The power of asking the right questions
For a leader, a large part of a workday will be spent asking others for information, yet a very few leaders consider how asking the right questions could make conversations and teams more productive.
The ability to ask the right questions is a skill that spurs learning and the exchange of ideas. It can fuel innovation and performance improvement, build rapport and trust among team members, and it can mitigate business risk by uncovering unforeseen pitfalls. The more questions we ask, the more answers we receive and the more solutions we uncover. Questions that haven’t been asked before can open the possibility of having many different answers and ways to solve a problem. By asking questions leaders also communicate that questioning is important, inspire people to identify new opportunities and to ask for help when they need it. This in return creates a culture of learning.
Building connections through dialogue
Over 10 years ago, Domino’s Pizza started receiving negative feedback from customers about their pizza. Whilst many organisations might have tried to work behind the scenes to correct the problem, Domino’s made the feedback public and asked for suggestions on how they could improve the quality of their pizzas. This open question generated an avalanche of suggestions that proved very helpful in improving the products. But beyond an open innovation success, the impact was even more fundamental - showing vulnerability helped to build trust with their customers, as the company demonstrated that they were willing to acknowledge they had a problem and asked for help in addressing it.
But not all questions are created equal. Research by Harvard Business Review suggests that there are four types of questions: introductory questions (“How are you?”), mirror questions (“I’m fine. How are you?”), full-switch questions (ones that change the topic entirely), and follow-up questions (ones that solicit more information). Follow-up questions, in particular are very impactful as they signal that we are listening, care, and want to know more, leading to our conversation partner feeling respected and heard.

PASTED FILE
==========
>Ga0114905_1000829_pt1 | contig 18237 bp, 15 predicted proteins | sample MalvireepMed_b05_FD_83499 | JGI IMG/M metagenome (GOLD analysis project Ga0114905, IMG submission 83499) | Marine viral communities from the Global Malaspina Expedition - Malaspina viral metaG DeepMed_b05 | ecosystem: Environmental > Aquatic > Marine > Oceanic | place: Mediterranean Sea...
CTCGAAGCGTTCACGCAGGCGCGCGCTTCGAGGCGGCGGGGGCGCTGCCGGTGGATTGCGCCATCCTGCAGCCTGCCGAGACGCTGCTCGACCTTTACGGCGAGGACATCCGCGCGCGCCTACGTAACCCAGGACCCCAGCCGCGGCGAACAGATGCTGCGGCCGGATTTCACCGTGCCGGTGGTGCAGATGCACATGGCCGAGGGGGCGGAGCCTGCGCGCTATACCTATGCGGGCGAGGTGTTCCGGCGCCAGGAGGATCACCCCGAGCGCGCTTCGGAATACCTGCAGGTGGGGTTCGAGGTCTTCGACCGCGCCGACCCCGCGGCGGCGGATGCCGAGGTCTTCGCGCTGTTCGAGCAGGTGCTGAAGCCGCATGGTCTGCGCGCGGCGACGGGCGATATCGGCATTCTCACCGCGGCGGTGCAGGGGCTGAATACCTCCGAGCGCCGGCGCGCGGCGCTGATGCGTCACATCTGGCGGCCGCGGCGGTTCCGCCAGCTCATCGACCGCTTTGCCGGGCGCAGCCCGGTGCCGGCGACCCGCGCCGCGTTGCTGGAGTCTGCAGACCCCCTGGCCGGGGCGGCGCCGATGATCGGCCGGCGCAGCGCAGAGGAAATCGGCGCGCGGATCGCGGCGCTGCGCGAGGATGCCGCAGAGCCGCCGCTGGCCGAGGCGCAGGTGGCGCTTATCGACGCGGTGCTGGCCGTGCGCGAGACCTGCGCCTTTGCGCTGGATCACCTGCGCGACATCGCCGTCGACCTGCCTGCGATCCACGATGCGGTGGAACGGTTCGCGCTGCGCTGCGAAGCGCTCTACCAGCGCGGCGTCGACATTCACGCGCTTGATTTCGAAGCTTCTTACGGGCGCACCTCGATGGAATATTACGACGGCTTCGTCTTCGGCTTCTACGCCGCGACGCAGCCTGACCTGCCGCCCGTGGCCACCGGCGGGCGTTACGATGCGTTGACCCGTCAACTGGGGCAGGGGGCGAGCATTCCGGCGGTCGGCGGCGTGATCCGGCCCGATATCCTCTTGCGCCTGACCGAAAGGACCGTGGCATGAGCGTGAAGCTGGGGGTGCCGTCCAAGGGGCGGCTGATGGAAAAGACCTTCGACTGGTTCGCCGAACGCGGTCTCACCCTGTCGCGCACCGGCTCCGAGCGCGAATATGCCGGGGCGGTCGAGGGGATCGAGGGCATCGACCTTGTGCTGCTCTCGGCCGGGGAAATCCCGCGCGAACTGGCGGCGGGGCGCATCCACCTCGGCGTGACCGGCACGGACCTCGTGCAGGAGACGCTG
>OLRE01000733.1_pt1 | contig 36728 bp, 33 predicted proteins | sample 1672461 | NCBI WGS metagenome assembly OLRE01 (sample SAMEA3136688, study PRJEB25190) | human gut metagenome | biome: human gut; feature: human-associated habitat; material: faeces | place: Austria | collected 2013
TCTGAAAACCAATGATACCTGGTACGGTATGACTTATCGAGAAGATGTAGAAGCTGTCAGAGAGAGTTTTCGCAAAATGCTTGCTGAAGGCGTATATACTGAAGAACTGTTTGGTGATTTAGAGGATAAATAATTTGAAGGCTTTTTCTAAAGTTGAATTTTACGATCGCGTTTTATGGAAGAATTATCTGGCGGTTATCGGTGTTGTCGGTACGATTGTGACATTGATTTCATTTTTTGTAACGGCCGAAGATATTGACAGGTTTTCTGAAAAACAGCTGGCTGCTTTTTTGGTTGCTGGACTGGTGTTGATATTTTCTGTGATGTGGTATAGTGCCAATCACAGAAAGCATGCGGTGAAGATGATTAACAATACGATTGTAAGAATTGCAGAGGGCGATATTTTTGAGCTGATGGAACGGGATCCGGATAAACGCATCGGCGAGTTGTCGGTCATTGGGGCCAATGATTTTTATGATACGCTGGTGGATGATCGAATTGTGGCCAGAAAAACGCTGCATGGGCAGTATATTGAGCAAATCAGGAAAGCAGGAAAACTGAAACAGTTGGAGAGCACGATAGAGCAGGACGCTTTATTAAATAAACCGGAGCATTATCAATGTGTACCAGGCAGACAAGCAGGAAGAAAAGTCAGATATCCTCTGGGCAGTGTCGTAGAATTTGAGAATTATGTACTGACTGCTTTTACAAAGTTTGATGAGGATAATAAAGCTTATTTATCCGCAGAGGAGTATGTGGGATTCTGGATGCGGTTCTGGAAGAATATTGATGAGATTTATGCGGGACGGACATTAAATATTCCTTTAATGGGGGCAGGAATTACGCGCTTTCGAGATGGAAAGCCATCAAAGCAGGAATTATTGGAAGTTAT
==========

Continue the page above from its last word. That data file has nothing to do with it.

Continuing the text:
Team members can be more forthcoming when being asked questions in a casual way, rather than in a formal tone, and they are more likely to be forthcoming when given an “out” in a conversation. This might explain why brainstorming sessions can be so productive - in a whiteboard setting, where anything can be erased and judgment is suspended, people are more likely to answer questions honestly and share opinions that they wouldn’t share otherwise.
Another powerful type of question is ‘Why”. Questions starting with ‘why’ are typically thought provoking and lead to more in-depth conversations and more follow up questions. These questions can shift people’s perspective, create opportunities, and take them to a level that was once thought to be impossible.
The best-known technique that uses the power of question ‘why’ is the one developed by Sakichi Toyoda, founder of Toyota Industries. Developed in the 1930s, Toyota still uses this simple technique to solve problems today. The method is based on asking the question ‘why’ five times to drill down to the root cause of the problem, and when a counter-measure becomes apparent, the cause can be followed through to prevent the issue from recurring. The method is most effective when the answers come from people who have hands-on experience of the problem in question.
At Acumen, we pride ourselves in offering development that gives managers practical tools to help solve real-life challenges. We offer an extensive menu of courses, workshops and coaching programmes, ranging from communication skills through to executive leadership development. In most cases, we design the interventions specifically for each client, but we also offer a wide range of off-the-shelf programmes for those who prefer this approach. For more information about our programmes please contact Simon at firstname.lastname@example.org.